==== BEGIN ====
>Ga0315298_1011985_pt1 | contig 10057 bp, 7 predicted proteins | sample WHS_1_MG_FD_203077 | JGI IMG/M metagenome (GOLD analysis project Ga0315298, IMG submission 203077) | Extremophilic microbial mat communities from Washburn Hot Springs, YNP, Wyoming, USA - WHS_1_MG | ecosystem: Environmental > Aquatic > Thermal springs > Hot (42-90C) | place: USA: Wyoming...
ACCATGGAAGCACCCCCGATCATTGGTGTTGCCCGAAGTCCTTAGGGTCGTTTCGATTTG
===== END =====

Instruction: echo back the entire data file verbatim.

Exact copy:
>Ga0315298_1011985_pt1 | contig 10057 bp, 7 predicted proteins | sample WHS_1_MG_FD_203077 | JGI IMG/M metagenome (GOLD analysis project Ga0315298, IMG submission 203077) | Extremophilic microbial mat communities from Washburn Hot Springs, YNP, Wyoming, USA - WHS_1_MG | ecosystem: Environmental > Aquatic > Thermal springs > Hot (42-90C) | place: USA: Wyoming...
ACCATGGAAGCACCCCCGATCATTGGTGTTGCCCGAAGTCCTTAGGGTCGTTTCGATTTG